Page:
Venezuela’s Maduro granted permission to fly over US after scandal
Washington told Caracas Thursday night that permission was granted even though the request had not been properly submitted, Reuters cites State Department spokeswoman Marie Harf as saying.
Maduro tweeted at around 10:30 pm local time (0300 GMT) Thursday
that he had left Venezuela for Beijing.
Earlier in the day, Venezuelan Foreign Minister Elias Jaua told
media the aircraft carrying Maduro to China was forced to find an
alternate flight path. Jaua denounced the act as “an act of
“We have received the information from American officials that
we have been denied travel over its airspace,” Jaua said,
speaking to reporters during an official meeting with his South
“We denounce this as yet another aggression on the part of North American imperialism against the government of the Bolivarian Republic,” he added.
"No one can deny airspace to a plane carrying a president on
an international state visit."
There is “no valid argument” for denying travel through American airspace, Jaua said, adding that he expected the US to rectify the situation.
Harf said Venezuela did not follow proper steps in its flyover request, having given just one day’s notice instead of the mandatory three.
"Additionally, the plane in question was not a state aircraft,
which is required for a diplomatic clearance," she said in a
"Although the request was not properly submitted, US authorities worked with Venezuelan officials at the Venezuelan Embassy to resolve the issue. US authorities made an extraordinary effort to work with relevant authorities to grant overflight approval in a matter of hours," Harf said.
President Maduro is due to arrive in Beijing this weekend for
bilateral talks with the Chinese government. Jaua was adamant
that the Venezuelan leader would reach his destination,
regardless of any perceived interference.
The incident is the latest diplomatic spat to take place between
the United States and Venezuela, who have clashed regularly since
Maduro took office in April.
In July, the Venezuelan president announced that his government was halting attempts to improve relations with the US. The move was in response to comments made by the newly appointed US Ambassador to the UN, Samantha Power, who told a Senate committee that her new role would include challenging the “crackdown on civil society” abroad, including in Venezuela.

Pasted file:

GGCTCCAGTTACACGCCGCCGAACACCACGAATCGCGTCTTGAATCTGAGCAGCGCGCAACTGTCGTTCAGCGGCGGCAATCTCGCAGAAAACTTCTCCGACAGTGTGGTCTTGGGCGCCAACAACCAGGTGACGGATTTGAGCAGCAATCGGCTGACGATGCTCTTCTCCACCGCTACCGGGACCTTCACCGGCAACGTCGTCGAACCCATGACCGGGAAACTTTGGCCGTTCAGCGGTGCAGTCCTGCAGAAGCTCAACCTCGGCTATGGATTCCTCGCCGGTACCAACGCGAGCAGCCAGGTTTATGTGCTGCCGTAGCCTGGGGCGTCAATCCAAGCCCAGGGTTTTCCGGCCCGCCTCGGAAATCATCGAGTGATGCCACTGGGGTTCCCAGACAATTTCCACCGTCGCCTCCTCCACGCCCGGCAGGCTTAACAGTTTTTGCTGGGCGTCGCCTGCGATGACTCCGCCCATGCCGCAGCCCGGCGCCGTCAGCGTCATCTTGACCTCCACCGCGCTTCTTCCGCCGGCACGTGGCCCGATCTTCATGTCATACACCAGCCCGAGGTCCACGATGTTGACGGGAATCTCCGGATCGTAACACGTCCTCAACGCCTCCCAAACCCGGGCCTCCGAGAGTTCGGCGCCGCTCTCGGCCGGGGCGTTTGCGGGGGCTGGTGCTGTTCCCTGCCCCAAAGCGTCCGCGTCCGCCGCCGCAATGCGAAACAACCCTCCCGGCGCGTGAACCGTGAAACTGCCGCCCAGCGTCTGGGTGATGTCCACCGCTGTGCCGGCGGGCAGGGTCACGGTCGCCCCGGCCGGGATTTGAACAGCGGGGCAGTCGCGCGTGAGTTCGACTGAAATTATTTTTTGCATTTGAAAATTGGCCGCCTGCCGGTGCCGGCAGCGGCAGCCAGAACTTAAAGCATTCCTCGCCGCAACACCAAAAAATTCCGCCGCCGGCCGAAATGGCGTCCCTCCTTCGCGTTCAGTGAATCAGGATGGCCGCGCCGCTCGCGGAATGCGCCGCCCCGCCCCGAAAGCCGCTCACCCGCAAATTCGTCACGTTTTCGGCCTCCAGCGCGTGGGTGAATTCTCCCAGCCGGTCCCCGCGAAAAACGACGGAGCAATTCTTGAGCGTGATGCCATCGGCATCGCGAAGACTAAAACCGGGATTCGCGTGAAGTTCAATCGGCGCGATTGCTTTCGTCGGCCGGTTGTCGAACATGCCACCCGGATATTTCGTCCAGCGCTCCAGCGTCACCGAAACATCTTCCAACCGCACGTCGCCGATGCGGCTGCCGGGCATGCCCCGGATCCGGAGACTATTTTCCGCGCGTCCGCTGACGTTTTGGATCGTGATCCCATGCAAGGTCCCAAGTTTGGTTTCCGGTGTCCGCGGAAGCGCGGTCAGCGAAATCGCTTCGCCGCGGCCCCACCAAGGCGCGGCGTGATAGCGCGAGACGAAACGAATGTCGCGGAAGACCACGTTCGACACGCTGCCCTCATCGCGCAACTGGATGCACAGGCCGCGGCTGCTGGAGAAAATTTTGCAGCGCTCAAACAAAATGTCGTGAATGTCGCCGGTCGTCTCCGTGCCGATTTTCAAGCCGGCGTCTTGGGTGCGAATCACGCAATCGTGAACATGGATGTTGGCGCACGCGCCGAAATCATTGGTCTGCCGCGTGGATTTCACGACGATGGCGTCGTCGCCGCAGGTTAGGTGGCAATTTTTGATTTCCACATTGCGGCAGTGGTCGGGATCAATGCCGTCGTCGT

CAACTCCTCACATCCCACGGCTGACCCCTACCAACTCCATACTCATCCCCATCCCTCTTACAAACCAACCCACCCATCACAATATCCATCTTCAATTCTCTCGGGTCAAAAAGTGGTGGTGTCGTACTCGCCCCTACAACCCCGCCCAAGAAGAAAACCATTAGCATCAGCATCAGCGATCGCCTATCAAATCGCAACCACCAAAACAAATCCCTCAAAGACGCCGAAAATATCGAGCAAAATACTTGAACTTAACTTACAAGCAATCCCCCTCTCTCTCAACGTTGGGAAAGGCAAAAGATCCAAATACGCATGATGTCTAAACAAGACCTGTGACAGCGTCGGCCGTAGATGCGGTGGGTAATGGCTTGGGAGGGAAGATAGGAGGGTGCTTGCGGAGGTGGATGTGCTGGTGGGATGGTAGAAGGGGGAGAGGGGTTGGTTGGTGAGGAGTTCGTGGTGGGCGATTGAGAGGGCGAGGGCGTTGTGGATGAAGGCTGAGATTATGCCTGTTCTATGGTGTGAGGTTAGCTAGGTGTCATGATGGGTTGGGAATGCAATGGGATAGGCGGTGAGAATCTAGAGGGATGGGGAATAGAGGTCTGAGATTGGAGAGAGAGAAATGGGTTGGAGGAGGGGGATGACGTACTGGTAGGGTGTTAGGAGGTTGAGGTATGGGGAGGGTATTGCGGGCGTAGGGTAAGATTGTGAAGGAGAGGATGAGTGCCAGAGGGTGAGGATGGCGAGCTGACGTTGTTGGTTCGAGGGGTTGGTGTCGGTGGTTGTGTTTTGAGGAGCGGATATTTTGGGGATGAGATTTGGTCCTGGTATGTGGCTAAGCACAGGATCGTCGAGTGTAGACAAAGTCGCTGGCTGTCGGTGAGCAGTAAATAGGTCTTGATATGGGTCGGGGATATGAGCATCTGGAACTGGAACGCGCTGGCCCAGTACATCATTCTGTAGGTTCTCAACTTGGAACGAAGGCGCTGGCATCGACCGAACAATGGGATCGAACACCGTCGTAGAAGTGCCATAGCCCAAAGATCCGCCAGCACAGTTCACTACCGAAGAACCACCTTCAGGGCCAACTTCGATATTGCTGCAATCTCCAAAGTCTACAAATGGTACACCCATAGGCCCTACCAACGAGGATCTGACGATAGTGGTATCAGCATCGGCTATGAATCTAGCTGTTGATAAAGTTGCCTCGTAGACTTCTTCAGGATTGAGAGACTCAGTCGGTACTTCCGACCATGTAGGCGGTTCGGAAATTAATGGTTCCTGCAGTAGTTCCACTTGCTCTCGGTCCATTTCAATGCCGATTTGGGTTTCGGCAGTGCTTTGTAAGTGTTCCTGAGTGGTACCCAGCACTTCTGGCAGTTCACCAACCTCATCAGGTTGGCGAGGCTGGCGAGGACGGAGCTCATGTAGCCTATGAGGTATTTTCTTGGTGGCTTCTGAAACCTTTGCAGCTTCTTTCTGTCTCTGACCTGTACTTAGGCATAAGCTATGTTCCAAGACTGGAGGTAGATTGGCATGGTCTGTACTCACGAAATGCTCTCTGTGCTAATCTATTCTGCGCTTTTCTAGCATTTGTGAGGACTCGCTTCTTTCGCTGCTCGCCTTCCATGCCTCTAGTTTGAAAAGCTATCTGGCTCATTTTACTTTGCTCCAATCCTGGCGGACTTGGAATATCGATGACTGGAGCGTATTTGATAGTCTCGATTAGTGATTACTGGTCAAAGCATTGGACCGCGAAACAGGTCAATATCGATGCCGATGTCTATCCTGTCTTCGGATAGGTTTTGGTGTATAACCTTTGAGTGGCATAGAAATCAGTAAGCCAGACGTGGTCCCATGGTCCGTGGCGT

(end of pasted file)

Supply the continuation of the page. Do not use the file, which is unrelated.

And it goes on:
Relations under former President Chavez had been acrimonious, as he had long held suspicions that the US had actively intervened on behalf of an attempted coup in 2002. Since his election in April, President Maduro has often made pointed criticisms at alleged US interference in Venezuelan affairs.
Bolivian President Evo Morales, whose own plane was grounded this
summer allegedly due to suspicions by US authorities that the
aircraft was transporting whistleblower Edward Snowden, said that
ALBA bloc nations should consider a boycott of the upcoming UN
General Assembly in New York as a response.
"We cannot accept that the US carries on with politics of
intimidation and the prohibition of flights by presidents,"
said Morales, adding that the latest incident "demonstrates
the country's predisposition to humiliate other governments"
and commit crimes against other nations.
Dispute over visas ahead of UN summit
The Venezuelan President also spoke of attempts by the US to set “conditions” on a visa issued to General Wilmer Barrientos, one of Maduro’s ministers who is slated to attend meetings during the UN General Assembly next week.
"They want to put conditions, if we decide to go to New York...They don't want to give a visa to my minister," said Maduro. "Do we want to go as tourists? We're going to the United Nations. You're obligated to give visas to all the delegation."
Appearing via the television network TeleSUR on Thursday, Maduro indicated that he had directed his foreign minister, Elías Jaua, and Venezuela’s Ambassador to the UN, Samuel Moncada, to “activate all mechanisms” in reference to the visa dispute.
“US, you are not the UN’s owner. The UN will have to move
out of New York,” remarked Maduro.
He warned that if he has to take “measures” against the government of the US, he would be prepared to take “the most drastic measures necessary” to ensure Venezuelan sovereignty.